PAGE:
The other day I stumbled across one of those ubiquitous top ten clickbait lists on Facebook. I couldn’t resist finding out about the ten foods that disgust Europeans and Americans enjoy. Unsurprisingly, Velveeta was one of those foods.
The product is certainly a convenience food. The stuff has a very long shelf life. You can store it in a cupboard without refrigeration until you open it. I usually keep one
box on hand for emergencies like getting trapped indoors during a blizzard. Out of curiosity, I just checked my small box of Velveeta. I noticed that it is approaching its expiration date, so I set it out to use it up. Maybe I’ll prepare some nachos or make a Crock Pot dish.
I’ve often wondered about the origins of foods labled “Pasturized Prepared Cheese Product”. The stuff cannot really be called cheese because it is not produced in the same manner as legitimate cheese. Pasturized Prepared Cheese Product is a mainstay of school lunch programs, and other US Department of Agriculture’s food and nutrition assistance programs. The rest of us recognize it as the surprisingly expensive boxed Velveeta or its store label equivilant.
This foodstuff was invented in 1918 as the solution to a big, unprofitable problem for the Monroe Cheese Company of Monroe, New York. Swiss cheese wheels often yielded broken, unsellable pieces. Emil Frey came up with the answer: incorporate the broken cheese pieces into a whey and curd mixture. The product was then manufactured by a separate division of the Monroe Cheese Company under the trade name “Velveeta”.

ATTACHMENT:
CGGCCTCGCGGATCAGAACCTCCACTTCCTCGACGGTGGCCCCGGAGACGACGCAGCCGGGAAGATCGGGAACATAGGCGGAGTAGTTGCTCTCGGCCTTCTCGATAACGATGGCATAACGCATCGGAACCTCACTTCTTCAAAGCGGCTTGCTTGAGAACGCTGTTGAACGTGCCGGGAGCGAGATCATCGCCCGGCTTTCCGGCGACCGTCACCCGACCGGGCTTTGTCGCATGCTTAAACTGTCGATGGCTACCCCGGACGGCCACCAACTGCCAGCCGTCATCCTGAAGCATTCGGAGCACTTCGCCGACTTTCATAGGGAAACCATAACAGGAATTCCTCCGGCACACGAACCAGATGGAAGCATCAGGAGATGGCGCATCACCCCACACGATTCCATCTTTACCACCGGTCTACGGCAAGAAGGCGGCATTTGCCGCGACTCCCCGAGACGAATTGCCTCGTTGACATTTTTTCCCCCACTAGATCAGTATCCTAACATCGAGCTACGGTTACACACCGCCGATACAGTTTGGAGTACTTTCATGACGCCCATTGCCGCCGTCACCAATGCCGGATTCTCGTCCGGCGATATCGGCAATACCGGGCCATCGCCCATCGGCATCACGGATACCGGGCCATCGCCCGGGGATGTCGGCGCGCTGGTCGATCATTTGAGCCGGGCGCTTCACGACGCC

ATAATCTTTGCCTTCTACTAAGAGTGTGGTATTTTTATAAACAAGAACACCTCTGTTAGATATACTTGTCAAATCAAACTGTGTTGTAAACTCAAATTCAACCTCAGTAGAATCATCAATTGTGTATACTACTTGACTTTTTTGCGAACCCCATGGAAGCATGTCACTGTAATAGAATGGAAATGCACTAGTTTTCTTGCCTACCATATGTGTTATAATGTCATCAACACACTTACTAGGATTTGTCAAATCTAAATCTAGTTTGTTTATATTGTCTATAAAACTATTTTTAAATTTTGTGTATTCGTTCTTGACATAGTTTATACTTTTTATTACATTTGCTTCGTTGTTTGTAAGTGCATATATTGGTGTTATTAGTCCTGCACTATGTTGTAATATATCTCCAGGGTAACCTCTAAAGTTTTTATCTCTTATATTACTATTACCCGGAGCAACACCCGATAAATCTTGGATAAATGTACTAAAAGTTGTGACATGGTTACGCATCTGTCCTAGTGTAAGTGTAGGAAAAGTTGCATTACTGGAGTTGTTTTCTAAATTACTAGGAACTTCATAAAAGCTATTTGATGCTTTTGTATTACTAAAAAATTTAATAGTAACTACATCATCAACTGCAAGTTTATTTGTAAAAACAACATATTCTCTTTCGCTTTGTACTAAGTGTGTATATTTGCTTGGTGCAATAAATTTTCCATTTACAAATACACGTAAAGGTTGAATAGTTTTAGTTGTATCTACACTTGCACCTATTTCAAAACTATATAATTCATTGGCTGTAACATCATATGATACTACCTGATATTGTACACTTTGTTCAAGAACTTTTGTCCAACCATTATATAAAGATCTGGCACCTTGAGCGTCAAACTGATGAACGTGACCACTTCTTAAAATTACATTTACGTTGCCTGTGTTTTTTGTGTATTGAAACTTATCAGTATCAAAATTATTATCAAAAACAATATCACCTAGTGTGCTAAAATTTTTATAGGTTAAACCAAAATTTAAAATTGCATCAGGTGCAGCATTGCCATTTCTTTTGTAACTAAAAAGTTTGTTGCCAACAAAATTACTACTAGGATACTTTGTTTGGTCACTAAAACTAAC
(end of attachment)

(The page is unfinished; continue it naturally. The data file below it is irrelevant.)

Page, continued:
In 1927, the Velveeta Cheese Company was acquired by Kraft. The larger corporation marketed Velveeta to people who wanted a bland cheese option and to women who were on weight reducing diets.
In 1949, Kraft introduced the Velveeta derivitive product, “Kraft Singles”. To avoid direct competition with the new product, Kraft marketed Velveeta as a recipe ingredient for homemakers to prepare sauces and dips. It was advertised and promoted for its smoothness and melting ability.
By the end of the 1980s, bonafide cheese was no longer one of the ingredients of the product and Velveeta was comprised of cows’ milk, whey, skim milk, milk protein concentrate, water, milkfat, whey protein concentrate and several non-dairy additives and preservatives. There were no “non-starter” bacteria present as are used in the production of actual cheese. It is the presence of these micororganisms that contribute to the robust flavors and aromas of different legitimate cheeses.
In 2002, the Federal Drug Administration noticed that Velveeta did not contain actual cheese, so the agency requested that Kraft remove the words “cheese spread” off of its packaging and substitute it with a more truthful description.
Now, I have only one minor problem with Velveeta. How am I going to use up my box before its expiration date of June 17th?